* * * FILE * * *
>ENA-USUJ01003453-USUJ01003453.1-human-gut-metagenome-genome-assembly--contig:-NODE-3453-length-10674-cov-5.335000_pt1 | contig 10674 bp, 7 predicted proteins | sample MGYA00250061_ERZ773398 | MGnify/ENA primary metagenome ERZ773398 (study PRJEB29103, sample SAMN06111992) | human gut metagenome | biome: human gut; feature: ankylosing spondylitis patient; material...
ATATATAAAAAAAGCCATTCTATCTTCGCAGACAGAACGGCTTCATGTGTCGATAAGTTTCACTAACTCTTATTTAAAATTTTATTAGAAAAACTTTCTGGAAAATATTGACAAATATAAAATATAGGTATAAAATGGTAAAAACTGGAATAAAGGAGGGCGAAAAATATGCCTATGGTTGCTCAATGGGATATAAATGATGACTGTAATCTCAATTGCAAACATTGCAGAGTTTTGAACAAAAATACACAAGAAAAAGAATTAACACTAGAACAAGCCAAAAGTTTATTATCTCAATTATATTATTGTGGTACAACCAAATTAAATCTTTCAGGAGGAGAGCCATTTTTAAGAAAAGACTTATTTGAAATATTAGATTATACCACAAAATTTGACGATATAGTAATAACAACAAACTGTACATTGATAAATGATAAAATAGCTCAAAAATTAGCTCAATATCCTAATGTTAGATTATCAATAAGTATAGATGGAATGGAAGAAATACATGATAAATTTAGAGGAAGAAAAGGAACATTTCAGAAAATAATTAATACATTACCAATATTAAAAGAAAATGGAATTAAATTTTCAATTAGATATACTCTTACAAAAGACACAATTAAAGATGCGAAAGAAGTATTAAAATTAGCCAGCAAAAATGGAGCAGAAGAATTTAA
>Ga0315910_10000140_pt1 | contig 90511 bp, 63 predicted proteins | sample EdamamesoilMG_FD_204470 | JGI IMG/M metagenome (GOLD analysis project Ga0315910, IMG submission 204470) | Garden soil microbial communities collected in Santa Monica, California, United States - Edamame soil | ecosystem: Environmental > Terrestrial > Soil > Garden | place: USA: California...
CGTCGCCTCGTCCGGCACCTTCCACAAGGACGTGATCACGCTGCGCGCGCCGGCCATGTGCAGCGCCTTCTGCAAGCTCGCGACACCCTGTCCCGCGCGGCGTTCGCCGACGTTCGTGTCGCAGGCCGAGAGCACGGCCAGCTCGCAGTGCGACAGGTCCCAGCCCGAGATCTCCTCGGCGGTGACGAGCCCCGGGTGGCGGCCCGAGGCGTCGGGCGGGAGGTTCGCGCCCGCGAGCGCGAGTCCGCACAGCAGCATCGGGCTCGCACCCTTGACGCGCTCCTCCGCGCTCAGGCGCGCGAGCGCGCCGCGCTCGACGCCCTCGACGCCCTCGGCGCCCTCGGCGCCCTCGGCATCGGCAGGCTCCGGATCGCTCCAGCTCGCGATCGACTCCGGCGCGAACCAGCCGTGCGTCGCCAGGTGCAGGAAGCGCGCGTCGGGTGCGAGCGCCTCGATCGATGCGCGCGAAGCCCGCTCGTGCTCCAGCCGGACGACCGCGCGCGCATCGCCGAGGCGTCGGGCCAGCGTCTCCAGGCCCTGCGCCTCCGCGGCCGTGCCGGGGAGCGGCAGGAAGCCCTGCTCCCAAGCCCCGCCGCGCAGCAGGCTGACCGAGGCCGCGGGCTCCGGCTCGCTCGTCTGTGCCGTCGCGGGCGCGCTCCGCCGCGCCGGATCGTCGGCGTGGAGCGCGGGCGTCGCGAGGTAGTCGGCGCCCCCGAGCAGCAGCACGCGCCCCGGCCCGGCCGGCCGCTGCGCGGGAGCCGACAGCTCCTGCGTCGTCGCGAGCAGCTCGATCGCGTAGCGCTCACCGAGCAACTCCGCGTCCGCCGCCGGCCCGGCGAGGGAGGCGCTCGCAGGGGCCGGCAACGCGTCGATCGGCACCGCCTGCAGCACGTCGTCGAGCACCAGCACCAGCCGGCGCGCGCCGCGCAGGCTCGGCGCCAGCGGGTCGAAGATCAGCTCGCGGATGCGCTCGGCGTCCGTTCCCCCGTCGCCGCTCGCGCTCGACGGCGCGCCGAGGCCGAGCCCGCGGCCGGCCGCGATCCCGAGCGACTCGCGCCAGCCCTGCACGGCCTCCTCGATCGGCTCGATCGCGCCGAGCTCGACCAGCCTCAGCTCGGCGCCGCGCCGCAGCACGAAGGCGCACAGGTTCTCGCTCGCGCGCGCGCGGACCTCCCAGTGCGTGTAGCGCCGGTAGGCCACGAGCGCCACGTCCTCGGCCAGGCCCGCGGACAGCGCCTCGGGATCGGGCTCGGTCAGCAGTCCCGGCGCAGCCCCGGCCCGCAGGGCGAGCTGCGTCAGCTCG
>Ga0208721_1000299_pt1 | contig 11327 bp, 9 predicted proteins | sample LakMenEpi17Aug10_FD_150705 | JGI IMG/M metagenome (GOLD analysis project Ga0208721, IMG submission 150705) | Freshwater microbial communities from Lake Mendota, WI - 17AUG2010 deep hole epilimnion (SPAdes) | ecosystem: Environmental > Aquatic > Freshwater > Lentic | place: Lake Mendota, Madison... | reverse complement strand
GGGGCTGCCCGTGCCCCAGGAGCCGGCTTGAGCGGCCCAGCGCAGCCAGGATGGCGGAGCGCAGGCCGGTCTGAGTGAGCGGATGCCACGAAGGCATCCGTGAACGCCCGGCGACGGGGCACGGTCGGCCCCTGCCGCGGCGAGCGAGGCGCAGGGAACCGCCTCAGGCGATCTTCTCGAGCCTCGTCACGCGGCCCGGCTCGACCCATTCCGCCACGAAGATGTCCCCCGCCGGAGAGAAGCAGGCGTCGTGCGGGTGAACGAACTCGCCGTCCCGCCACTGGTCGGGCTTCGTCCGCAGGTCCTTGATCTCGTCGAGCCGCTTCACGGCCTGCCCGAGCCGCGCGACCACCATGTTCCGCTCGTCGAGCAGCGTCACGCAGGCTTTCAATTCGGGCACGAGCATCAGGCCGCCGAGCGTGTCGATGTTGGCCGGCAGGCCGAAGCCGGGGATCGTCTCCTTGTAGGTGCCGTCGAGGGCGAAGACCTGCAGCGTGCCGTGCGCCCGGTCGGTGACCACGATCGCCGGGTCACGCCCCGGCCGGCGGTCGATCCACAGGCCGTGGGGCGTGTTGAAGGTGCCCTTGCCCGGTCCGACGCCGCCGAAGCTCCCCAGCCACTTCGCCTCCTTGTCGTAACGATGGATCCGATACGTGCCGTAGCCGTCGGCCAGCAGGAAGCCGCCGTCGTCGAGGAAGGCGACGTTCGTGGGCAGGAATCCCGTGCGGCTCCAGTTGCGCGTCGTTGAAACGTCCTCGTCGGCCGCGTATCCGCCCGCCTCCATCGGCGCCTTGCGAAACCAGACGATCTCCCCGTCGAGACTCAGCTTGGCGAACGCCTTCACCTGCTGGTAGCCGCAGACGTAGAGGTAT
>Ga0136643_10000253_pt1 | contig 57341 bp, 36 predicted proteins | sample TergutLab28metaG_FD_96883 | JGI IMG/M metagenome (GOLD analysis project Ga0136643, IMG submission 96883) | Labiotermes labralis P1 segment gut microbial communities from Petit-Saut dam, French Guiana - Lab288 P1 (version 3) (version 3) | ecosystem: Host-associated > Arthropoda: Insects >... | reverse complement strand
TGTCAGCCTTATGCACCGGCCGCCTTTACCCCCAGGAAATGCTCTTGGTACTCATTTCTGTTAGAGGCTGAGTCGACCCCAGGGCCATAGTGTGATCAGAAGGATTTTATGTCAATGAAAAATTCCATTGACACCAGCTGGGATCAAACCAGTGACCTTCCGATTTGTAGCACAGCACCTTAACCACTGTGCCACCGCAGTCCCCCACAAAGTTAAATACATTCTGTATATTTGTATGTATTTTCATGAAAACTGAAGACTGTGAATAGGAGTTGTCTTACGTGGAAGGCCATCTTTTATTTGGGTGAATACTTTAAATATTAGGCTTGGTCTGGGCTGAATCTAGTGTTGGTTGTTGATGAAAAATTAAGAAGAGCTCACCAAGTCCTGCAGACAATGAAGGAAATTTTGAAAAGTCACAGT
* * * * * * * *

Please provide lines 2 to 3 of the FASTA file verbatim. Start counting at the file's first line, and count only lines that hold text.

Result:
ATATATAAAAAAAGCCATTCTATCTTCGCAGACAGAACGGCTTCATGTGTCGATAAGTTTCACTAACTCTTATTTAAAATTTTATTAGAAAAACTTTCTGGAAAATATTGACAAATATAAAATATAGGTATAAAATGGTAAAAACTGGAATAAAGGAGGGCGAAAAATATGCCTATGGTTGCTCAATGGGATATAAATGATGACTGTAATCTCAATTGCAAACATTGCAGAGTTTTGAACAAAAATACACAAGAAAAAGAATTAACACTAGAACAAGCCAAAAGTTTATTATCTCAATTATATTATTGTGGTACAACCAAATTAAATCTTTCAGGAGGAGAGCCATTTTTAAGAAAAGACTTATTTGAAATATTAGATTATACCACAAAATTTGACGATATAGTAATAACAACAAACTGTACATTGATAAATGATAAAATAGCTCAAAAATTAGCTCAATATCCTAATGTTAGATTATCAATAAGTATAGATGGAATGGAAGAAATACATGATAAATTTAGAGGAAGAAAAGGAACATTTCAGAAAATAATTAATACATTACCAATATTAAAAGAAAATGGAATTAAATTTTCAATTAGATATACTCTTACAAAAGACACAATTAAAGATGCGAAAGAAGTATTAAAATTAGCCAGCAAAAATGGAGCAGAAGAATTTAA
>Ga0315910_10000140_pt1 | contig 90511 bp, 63 predicted proteins | sample EdamamesoilMG_FD_204470 | JGI IMG/M metagenome (GOLD analysis project Ga0315910, IMG submission 204470) | Garden soil microbial communities collected in Santa Monica, California, United States - Edamame soil | ecosystem: Environmental > Terrestrial > Soil > Garden | place: USA: California...